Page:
In a recent article, Michael Kitces points out the dual benefits in staying off of the hedonic treadmill as it relates to income increases throughout your career—higher savings today and a lower required replacement income (meaning a lower portfolio balance is needed) when you retire. These two factors make a powerful combination in moving anyone towards their retirement number much quicker than someone who’s lifestyle quickly adjusts to any increases in income. While this concept is absolutely true and should be required reading for anyone with a significant amount time to retirement, my fear is that making radical changes to your level of spending, and therefore lifestyle, near retirement is simply unpalatable for most.
So, might there be another solution? Is there another tactic which allows you to hit your target retirement number quicker but without making drastic changes to your lifestyle?
There is, and it's already gaining traction due to the changing demographics of retirees and the shifting nature of work in modern society.
As life expectancies continue to increase, retirees are spending more time in retirement than ever before. When the social security system was established in 1935 here in the U.S., only 54% of 21-year-old males were expected to survive to age 65. And those surviving to age 65 were expected to live, on average, for another 12.7 years. Compare that to today where 72% of 21-year-olds males are expected to reach 65, and those that do are expected to live nearly another 20 years.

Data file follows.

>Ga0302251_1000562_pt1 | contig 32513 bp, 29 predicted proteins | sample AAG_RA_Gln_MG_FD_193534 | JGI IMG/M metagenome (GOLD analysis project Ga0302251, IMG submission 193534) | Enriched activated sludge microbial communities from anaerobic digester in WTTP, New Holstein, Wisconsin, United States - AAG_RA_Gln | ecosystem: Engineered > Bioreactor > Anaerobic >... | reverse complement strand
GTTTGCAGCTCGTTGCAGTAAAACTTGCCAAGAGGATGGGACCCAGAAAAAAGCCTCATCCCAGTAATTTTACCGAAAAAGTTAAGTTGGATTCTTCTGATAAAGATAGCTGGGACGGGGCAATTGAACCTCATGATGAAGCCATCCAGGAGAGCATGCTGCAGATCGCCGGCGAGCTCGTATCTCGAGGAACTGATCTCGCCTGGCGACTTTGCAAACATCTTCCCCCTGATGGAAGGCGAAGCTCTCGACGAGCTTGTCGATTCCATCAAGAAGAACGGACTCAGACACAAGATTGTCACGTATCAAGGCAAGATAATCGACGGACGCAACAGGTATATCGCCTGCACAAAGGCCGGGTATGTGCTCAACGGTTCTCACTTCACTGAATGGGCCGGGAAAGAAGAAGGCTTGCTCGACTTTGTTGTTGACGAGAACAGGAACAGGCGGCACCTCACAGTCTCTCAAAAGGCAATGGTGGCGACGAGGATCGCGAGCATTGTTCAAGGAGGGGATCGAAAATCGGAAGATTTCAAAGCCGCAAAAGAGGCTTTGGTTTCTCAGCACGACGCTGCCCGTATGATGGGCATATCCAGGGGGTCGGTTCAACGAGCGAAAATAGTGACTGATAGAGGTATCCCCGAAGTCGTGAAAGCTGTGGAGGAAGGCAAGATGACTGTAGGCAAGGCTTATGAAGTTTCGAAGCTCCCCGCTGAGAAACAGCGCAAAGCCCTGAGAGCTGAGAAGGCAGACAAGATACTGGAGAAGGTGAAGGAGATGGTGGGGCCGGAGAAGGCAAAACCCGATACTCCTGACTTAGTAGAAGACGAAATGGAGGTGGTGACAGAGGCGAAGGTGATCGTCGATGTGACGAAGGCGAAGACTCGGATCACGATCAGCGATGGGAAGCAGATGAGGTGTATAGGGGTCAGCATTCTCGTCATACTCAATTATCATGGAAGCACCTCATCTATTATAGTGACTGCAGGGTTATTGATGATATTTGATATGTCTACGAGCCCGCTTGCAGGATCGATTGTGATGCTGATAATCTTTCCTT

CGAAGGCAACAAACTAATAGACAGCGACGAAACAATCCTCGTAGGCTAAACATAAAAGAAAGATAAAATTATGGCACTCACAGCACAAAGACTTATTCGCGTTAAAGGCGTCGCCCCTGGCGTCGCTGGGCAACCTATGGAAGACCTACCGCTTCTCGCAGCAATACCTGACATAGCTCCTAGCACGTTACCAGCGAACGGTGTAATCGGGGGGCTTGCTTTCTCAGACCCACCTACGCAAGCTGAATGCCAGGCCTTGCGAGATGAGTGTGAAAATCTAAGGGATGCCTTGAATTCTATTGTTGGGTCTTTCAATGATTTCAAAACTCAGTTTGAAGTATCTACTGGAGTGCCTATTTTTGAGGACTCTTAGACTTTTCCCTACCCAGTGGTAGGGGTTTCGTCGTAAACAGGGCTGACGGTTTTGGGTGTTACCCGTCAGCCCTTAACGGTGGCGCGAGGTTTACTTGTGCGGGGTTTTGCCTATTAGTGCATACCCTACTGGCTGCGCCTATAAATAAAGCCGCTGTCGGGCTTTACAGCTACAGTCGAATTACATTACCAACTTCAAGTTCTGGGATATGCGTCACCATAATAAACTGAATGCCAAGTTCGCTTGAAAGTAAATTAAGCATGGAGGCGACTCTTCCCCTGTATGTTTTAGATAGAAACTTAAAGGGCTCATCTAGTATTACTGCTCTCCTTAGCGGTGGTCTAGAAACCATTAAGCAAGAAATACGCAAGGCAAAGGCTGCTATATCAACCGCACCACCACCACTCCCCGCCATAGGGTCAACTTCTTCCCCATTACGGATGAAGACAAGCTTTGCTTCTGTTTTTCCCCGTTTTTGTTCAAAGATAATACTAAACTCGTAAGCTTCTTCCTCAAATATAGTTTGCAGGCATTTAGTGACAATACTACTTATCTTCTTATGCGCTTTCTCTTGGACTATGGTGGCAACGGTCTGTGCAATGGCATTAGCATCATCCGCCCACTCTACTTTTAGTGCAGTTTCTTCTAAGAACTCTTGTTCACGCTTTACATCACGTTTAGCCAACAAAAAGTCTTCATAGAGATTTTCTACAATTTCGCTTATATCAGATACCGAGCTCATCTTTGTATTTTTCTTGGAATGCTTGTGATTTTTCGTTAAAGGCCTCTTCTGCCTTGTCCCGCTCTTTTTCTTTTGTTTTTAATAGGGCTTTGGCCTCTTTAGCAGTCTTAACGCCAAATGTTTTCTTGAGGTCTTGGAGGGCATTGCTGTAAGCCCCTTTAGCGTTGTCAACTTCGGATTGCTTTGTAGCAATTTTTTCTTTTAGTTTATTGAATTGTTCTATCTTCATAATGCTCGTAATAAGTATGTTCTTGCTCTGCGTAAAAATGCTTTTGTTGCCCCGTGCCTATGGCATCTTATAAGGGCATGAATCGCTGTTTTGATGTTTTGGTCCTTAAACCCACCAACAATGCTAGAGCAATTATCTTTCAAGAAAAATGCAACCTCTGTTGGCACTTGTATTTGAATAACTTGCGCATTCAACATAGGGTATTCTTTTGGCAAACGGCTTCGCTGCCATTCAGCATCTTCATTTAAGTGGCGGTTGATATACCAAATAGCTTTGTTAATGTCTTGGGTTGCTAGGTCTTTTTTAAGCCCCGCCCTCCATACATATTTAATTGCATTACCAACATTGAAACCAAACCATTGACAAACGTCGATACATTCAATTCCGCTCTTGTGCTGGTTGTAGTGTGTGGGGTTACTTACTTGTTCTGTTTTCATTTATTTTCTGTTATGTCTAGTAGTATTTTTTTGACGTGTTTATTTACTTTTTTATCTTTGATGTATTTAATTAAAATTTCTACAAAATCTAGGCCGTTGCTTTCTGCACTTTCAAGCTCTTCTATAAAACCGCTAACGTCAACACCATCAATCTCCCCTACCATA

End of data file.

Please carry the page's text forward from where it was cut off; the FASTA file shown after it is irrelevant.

But better health and longer life expectancy aren't the only factors shifting the experience of retirement. The nature of work is different in today's world. There are fewer people earning income through manual labor and more “knowledge” workers in the workforce. These two factors, living longer and the changing nature of work, make it possible for more “older” workers to remain in the workforce.
And this is especially true among younger retirees. The definition of “retire” means to withdraw or remove yourself, typically from some productive form of work. But, in our experience most people aren’t ready to withdraw—they just want some of their time back. They aren’t ready to remove themselves as a productive individual; they're simply ready to get out of the daily grind of full-time employment and have more time to pursue things they are passionate about.
We talk to many former Intel employees about their post-Intel plans, and while the plans vary, the common thread is that many of them are finding ways to continue to contribute on their own terms. We know of Intel retirees in Texas working in higher education, in Arizona tinkering in a bike shop, in Oregon and Washington using their expertise in consulting, taking their skills to non-profits, starting businesses, tutoring, and teaching in schools. The point is, many, especially if they’ve retired young, aren’t just going to play golf or travel the world. They are contributing and enjoy using their skills to provide value in areas and causes they’re passionate about.